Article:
2015 Update: We still stand by this advice on having bare arms at work, but you may also want to check out our latest discussion on the sleeveless professional look.
Can you have bare arms at work? Are shells and tanks acceptable to wear under jackets? As everyone’s layering for fall, this seems appropriate to discuss now, and Reader K brings up this age-old question…
I graduated law school in May, and am currently a federal law clerk. My mother, who is an attorney, my sister, a law student, and I have been debating whether sleeveless tops are appropriate work attire for attorneys. I have an ivory silk blouse/shell/tank that I love, but my mother feels is only appropriate if I never take off my suit jacket.
I wore it to chambers with a black skirt suit last week. Normally I wear my suit jacket throughout the day, but that day it was over 80 degrees in chambers…so naturally, I shed the jacket while working. The judge came to give me something while I had the jacket off and while I would have liked to have the jacket on when interacting with him, I shrugged it off considering his office was uncomfortably warm as well. What do you think of the top? Is it appropriate for work? With or without a jacket or sweater over it?
For the record, I prefer wearing sleeved shirts under jackets — in addition to sidestepping the “bare arms” conundrum, it also makes laundering easier by protecting the underarms of your jackets or sweaters.. But I’m really curious to hear what the readers say, so I thought we’d do some more polls to try to close in on what it might be that has historically made sleeveless tops so offensive. Is it strappiness/amount of bra showing? Is it a “this is underwear” vibe to simple camisoles? (Not on the poll: lacy camisoles and skin-colored camisoles, both of which I’m against for anything but underwear (as in, kept underneath). Whether worn by themselves or just as a layer to raise the neckline, they look too much like underwear for the office.) There are other dimensions here also — looseness? fabric? What factors are you considering when you say something is or isn’t acceptable, other than a gut feeling (and the all-important caveat, know your own office!)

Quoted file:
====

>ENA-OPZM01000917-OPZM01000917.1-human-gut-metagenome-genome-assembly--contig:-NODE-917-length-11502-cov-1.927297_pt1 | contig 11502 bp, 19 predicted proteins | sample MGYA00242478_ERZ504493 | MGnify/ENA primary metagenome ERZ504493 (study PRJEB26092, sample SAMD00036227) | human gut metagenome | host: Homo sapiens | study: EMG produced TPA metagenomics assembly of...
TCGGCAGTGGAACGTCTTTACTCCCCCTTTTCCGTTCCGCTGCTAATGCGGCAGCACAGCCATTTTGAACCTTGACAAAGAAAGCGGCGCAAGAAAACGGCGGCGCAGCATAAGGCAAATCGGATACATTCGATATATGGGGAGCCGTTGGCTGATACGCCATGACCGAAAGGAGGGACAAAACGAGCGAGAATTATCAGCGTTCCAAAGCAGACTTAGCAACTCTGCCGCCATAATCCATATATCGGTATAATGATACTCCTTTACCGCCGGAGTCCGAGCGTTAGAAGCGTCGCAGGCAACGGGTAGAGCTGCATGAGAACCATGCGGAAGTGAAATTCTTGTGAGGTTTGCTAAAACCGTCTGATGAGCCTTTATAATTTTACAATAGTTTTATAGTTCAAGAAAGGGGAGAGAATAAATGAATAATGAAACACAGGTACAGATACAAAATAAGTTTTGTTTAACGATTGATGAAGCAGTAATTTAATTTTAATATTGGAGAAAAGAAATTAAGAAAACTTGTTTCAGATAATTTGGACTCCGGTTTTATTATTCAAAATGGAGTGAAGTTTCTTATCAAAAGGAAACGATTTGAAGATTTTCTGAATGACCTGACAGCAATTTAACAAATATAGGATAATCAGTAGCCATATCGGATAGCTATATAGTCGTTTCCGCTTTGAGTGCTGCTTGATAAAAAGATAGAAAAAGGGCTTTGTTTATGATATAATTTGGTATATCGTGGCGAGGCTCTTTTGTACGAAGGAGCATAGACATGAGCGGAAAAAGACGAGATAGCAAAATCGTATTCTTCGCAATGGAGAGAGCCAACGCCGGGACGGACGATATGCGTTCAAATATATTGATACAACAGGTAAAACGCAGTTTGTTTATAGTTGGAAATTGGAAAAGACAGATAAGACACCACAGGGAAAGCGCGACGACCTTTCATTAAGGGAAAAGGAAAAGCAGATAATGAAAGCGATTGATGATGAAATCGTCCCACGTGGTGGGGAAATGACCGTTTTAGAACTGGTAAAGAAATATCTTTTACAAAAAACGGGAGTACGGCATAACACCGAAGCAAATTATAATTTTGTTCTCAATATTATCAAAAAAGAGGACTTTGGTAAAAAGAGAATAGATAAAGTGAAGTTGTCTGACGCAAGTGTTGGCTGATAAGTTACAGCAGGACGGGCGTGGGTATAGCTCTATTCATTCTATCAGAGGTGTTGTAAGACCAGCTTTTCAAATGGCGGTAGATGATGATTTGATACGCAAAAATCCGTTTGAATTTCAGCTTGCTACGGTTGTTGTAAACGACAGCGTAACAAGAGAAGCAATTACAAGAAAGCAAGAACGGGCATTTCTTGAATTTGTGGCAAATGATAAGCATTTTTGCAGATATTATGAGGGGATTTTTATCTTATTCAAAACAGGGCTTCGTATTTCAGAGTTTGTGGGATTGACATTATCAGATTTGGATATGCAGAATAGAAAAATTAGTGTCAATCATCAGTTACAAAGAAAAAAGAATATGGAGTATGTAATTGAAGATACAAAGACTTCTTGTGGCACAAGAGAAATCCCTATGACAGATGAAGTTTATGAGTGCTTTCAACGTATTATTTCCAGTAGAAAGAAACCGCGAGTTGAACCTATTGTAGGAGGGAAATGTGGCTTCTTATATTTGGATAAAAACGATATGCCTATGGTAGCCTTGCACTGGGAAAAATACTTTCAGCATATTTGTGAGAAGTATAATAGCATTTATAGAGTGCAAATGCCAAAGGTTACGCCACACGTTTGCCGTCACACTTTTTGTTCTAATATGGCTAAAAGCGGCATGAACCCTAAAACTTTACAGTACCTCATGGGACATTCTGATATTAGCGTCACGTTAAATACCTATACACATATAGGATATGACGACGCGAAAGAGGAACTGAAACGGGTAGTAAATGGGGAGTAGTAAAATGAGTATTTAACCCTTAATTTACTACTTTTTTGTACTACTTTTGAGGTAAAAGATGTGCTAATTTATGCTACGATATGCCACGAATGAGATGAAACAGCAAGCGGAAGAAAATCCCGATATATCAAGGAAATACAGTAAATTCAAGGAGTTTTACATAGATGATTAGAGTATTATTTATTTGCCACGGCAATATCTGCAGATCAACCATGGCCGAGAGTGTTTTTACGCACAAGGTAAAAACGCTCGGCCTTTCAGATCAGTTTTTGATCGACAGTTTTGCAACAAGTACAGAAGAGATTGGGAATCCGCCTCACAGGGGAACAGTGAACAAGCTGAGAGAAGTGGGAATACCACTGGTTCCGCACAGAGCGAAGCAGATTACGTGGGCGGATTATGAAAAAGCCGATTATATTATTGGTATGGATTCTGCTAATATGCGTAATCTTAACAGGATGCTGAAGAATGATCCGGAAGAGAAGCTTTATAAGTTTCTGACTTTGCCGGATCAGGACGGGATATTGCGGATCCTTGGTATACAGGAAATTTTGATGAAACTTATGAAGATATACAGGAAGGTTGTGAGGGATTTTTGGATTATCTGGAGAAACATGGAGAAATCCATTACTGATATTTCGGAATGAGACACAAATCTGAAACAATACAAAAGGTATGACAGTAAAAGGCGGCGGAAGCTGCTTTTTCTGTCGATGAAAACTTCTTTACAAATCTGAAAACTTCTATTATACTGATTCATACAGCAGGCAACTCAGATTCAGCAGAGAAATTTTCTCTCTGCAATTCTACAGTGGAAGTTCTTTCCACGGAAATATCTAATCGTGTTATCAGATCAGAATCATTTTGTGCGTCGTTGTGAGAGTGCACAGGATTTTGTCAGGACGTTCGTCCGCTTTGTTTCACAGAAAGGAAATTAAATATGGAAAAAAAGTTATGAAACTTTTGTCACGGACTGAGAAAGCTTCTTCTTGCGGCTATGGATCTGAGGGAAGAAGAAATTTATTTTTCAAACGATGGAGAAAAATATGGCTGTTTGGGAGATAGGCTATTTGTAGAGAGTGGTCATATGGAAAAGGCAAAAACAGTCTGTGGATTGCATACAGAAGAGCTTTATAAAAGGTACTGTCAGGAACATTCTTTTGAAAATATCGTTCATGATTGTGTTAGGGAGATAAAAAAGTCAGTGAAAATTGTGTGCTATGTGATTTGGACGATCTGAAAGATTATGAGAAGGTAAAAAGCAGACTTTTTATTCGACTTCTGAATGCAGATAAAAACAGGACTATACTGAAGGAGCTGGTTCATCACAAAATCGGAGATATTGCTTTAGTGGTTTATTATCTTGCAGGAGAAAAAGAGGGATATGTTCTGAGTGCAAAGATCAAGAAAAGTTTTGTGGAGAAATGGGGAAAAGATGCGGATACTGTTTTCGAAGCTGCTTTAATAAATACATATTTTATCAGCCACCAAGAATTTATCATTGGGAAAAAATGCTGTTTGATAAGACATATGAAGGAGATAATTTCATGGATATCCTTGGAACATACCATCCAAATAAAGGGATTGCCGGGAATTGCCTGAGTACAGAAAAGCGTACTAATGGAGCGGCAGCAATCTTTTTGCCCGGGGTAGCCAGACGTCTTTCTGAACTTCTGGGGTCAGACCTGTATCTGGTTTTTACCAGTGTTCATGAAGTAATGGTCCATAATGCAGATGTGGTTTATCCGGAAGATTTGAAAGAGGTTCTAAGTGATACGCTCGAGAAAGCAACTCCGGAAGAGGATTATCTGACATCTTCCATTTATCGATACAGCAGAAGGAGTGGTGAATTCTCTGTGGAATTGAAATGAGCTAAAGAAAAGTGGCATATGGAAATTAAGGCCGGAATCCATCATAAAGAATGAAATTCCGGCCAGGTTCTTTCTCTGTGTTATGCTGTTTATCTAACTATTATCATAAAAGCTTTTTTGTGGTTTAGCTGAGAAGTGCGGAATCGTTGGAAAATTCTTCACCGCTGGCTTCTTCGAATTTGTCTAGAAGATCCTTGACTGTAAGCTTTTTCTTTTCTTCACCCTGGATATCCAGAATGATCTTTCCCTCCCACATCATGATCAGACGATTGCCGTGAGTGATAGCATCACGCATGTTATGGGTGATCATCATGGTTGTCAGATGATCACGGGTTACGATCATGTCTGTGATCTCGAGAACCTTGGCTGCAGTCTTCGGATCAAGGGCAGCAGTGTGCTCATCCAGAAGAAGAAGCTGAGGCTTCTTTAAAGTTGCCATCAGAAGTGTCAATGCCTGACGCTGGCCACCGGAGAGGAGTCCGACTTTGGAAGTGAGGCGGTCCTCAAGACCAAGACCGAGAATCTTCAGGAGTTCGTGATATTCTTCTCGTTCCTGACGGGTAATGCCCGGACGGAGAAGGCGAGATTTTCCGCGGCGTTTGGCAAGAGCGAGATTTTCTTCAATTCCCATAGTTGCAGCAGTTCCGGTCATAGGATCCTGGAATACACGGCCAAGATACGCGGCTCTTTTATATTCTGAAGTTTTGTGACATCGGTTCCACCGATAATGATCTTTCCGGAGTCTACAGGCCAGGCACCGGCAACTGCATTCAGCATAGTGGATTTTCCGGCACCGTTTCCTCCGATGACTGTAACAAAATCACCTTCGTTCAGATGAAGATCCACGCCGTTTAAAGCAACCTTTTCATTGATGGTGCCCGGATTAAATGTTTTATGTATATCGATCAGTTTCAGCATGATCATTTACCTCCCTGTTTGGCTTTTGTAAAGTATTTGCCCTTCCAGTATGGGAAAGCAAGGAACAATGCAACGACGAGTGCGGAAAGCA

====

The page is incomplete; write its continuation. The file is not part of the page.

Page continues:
So I’ve picked four camisoles below in variations of strappy and blousy. Remember, the question is which tops are acceptable to wear BY THEMSELVES, not just as a base layer….
For my $.02, #1 is the perfect camisole for layering under something — but does not look the best on its own. #2 looks great on the weekend, and I think there is probably where it should stay. Numbers 3 and 4 don’t look horrible, but to my eyes a sleeved version would just look better and more appropriate in both instances, and so the sleeved version is what I would advise readers to build your wardrobes around.
Readers, what are your thoughts re: being bare-armed in the office? What factors matter when deciding whether a top is acceptable (other than know your own office)?